About: Bridging Science, Art, and Community in the New Arctic
National Science Foundation, American Geophysical Union, UVA Center for Global Inquiry and Innovation, UVA Institute of the Humanities & Global Culture
Matthew Burtner, Shea Chaired Professor of Music; Leena Cho, Assistant Professor of Landscape Architecture; Howard Epstein, Chair and Professor of Environmental Science; Claire Griffin, Postdoctoral Researcher in Environmental Science; Matthew Jull, Associate Professor of Architecture
The Arctic is characterized by extremes of environment that have led to the development of a wide range of unique ecosystems, cultures, and settlements. Northern high-latitude ecosystems are presently some of the most dynamic systems on Earth, owing to anthropogenic climate change, human land use practices, and utilization of marine environments. Even as tundra, taiga, and marine ecosystems respond to these changes, the human presence in the Arctic is likely to grow, as it is home to major fisheries, indigenous communities, industrial cities, scientific enterprises, military installations, and some of the most extensive resource extraction operations on the planet.
Although active research continues on environmental, infrastructure, and cultural aspects of the Arctic, few efforts have been made to address how these different aspects coalesce, and how knowledge that bridges disciplines may be necessary for Arctic systems to be resilient and adapt to change. The Bridging Science, Art, and Community in the New Arctic will bring together researchers, students, community representatives, and policymakers from Alaska to facilitate knowledge exchange and catalyze a common interest in the future of the Arctic, in a setting that emphasizes creative collaborations and co-production of knowledge among scientists, designers, artists, and residents.
This three-day event starts with a Symposium on 9/23 with invited speakers presenting their recent Arctic research, thematically organized into three sessions: “Land, Coasts, and Ocean,” “Infrastructure,” and “Community.”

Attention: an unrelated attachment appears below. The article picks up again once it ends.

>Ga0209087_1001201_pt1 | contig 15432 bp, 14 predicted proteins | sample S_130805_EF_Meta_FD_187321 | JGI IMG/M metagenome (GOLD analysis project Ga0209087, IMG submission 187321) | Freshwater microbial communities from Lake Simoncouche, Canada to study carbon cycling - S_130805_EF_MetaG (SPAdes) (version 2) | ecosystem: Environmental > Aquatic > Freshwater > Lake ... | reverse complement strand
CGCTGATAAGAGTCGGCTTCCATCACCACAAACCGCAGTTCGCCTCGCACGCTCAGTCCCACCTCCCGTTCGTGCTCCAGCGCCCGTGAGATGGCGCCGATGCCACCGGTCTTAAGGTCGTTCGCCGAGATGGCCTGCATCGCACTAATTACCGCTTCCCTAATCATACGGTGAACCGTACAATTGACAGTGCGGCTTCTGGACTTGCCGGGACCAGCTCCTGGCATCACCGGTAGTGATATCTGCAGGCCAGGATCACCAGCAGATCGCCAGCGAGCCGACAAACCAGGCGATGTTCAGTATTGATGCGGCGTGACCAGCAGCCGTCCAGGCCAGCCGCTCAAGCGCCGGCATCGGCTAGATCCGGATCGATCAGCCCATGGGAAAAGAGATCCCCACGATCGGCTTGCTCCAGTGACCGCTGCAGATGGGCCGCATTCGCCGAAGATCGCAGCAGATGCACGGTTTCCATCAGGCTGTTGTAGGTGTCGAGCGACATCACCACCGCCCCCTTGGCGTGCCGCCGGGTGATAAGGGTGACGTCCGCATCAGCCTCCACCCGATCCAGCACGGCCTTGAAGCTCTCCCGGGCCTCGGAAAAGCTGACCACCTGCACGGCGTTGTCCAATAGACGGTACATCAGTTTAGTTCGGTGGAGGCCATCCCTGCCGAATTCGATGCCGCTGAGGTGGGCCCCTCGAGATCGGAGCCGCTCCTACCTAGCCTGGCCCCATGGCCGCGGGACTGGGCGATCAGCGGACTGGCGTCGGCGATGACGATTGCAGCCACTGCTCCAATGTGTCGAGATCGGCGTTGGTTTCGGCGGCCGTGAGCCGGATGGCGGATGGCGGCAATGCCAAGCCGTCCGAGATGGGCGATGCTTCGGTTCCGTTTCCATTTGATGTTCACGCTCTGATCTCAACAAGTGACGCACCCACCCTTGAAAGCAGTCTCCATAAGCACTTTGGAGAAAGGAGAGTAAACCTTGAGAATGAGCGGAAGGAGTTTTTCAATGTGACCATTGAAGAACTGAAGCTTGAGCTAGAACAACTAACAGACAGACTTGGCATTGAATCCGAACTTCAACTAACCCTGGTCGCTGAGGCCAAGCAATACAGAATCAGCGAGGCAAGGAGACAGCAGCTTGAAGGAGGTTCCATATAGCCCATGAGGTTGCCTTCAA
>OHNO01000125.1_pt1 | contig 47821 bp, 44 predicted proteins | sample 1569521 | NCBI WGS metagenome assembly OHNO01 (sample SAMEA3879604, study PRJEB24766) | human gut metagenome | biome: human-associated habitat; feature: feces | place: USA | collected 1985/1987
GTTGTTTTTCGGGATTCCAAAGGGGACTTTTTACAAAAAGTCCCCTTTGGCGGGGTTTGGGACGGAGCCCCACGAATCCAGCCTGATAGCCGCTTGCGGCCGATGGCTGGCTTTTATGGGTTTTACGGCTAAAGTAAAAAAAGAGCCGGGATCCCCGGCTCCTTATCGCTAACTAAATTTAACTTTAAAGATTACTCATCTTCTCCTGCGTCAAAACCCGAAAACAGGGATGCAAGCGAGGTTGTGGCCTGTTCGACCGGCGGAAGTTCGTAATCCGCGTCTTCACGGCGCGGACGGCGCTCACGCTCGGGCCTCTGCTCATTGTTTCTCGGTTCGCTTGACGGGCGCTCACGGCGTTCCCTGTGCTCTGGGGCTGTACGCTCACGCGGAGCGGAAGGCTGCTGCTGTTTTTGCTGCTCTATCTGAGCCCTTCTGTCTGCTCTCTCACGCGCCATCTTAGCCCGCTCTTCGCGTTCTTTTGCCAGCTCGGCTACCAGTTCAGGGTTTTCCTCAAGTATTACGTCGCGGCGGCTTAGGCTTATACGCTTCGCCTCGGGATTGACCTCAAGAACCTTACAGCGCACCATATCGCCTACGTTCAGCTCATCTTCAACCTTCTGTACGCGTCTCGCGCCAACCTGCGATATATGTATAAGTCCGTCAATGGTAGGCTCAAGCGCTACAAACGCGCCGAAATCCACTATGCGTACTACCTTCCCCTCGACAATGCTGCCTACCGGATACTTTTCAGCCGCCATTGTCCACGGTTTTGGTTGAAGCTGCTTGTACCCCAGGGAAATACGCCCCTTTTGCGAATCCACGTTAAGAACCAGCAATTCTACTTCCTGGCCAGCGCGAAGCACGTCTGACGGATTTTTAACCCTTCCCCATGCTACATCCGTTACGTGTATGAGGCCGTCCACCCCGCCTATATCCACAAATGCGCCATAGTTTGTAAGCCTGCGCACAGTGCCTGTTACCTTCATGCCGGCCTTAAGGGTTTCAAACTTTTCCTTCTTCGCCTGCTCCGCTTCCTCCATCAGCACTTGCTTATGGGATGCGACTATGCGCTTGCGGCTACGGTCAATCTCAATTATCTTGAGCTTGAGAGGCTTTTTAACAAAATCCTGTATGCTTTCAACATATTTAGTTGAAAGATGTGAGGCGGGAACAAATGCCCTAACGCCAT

On 9/24, four themes (Land, Coasts/Ocean, Infrastructure, and Community) will be revisited in the format of interactive panel discussions, with each session topic facilitating exchange between Arctic scholars and stakeholders. There will also be a lunchtime poster session.
On 9/25, there will be an eco-acoustics workshop. A final synthesis discussion will seek to develop a set of guidelines for community-oriented research, and identify new forms of multidisciplinary collaborations in the Arctic. The presentations and discussions will be complemented in the evenings of 9/23 and 9/24 with an eco-acoustics performance, and an art exhibition and reception, respectively.
Participants in the Symposium and Workshop will come away with a broader understanding of relationships between the natural and built environments in the Arctic as experienced from multiple disciplinary and cultural perspectives, as well as new tool sets for communication among disciplines, communities, and stakeholders. The discussions and anticipated guidelines for community-driven research developed during the workshop will be formalized into an Action Plan, with guidance from interested participants. This set of guidelines will be available online, and it is anticipated these will form the basis for publication, potentially in EOS: Earth and Space Science News.